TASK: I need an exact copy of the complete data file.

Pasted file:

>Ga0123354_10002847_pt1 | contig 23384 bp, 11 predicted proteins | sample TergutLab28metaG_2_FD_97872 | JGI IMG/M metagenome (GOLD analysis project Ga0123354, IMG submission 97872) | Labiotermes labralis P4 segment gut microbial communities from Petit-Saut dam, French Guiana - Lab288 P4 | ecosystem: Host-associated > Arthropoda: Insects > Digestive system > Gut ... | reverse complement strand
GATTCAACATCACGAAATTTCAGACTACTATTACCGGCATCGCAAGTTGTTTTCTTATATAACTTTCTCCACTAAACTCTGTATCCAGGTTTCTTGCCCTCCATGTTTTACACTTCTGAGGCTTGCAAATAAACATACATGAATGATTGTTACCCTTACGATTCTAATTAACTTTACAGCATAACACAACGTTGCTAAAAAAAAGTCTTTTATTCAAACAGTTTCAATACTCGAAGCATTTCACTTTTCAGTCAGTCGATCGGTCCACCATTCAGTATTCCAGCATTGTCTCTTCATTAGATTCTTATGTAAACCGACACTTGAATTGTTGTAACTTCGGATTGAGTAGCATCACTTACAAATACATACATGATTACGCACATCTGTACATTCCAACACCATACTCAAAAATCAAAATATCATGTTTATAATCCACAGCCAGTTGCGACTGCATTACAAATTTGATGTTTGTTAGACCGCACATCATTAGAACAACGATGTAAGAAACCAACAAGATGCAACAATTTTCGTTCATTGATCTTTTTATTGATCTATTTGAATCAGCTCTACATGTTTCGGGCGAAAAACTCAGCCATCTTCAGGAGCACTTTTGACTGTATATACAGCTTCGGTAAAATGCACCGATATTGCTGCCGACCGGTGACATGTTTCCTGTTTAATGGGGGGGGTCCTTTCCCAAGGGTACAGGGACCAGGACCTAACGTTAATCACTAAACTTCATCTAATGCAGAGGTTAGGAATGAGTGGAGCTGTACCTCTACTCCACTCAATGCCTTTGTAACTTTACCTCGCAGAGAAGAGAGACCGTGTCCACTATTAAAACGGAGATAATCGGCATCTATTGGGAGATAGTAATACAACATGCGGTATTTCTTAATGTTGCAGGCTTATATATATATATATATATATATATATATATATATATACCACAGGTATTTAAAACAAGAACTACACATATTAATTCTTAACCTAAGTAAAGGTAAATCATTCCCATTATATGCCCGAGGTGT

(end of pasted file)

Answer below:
>Ga0123354_10002847_pt1 | contig 23384 bp, 11 predicted proteins | sample TergutLab28metaG_2_FD_97872 | JGI IMG/M metagenome (GOLD analysis project Ga0123354, IMG submission 97872) | Labiotermes labralis P4 segment gut microbial communities from Petit-Saut dam, French Guiana - Lab288 P4 | ecosystem: Host-associated > Arthropoda: Insects > Digestive system > Gut ... | reverse complement strand
GATTCAACATCACGAAATTTCAGACTACTATTACCGGCATCGCAAGTTGTTTTCTTATATAACTTTCTCCACTAAACTCTGTATCCAGGTTTCTTGCCCTCCATGTTTTACACTTCTGAGGCTTGCAAATAAACATACATGAATGATTGTTACCCTTACGATTCTAATTAACTTTACAGCATAACACAACGTTGCTAAAAAAAAGTCTTTTATTCAAACAGTTTCAATACTCGAAGCATTTCACTTTTCAGTCAGTCGATCGGTCCACCATTCAGTATTCCAGCATTGTCTCTTCATTAGATTCTTATGTAAACCGACACTTGAATTGTTGTAACTTCGGATTGAGTAGCATCACTTACAAATACATACATGATTACGCACATCTGTACATTCCAACACCATACTCAAAAATCAAAATATCATGTTTATAATCCACAGCCAGTTGCGACTGCATTACAAATTTGATGTTTGTTAGACCGCACATCATTAGAACAACGATGTAAGAAACCAACAAGATGCAACAATTTTCGTTCATTGATCTTTTTATTGATCTATTTGAATCAGCTCTACATGTTTCGGGCGAAAAACTCAGCCATCTTCAGGAGCACTTTTGACTGTATATACAGCTTCGGTAAAATGCACCGATATTGCTGCCGACCGGTGACATGTTTCCTGTTTAATGGGGGGGGTCCTTTCCCAAGGGTACAGGGACCAGGACCTAACGTTAATCACTAAACTTCATCTAATGCAGAGGTTAGGAATGAGTGGAGCTGTACCTCTACTCCACTCAATGCCTTTGTAACTTTACCTCGCAGAGAAGAGAGACCGTGTCCACTATTAAAACGGAGATAATCGGCATCTATTGGGAGATAGTAATACAACATGCGGTATTTCTTAATGTTGCAGGCTTATATATATATATATATATATATATATATATATATATACCACAGGTATTTAAAACAAGAACTACACATATTAATTCTTAACCTAAGTAAAGGTAAATCATTCCCATTATATGCCCGAGGTGT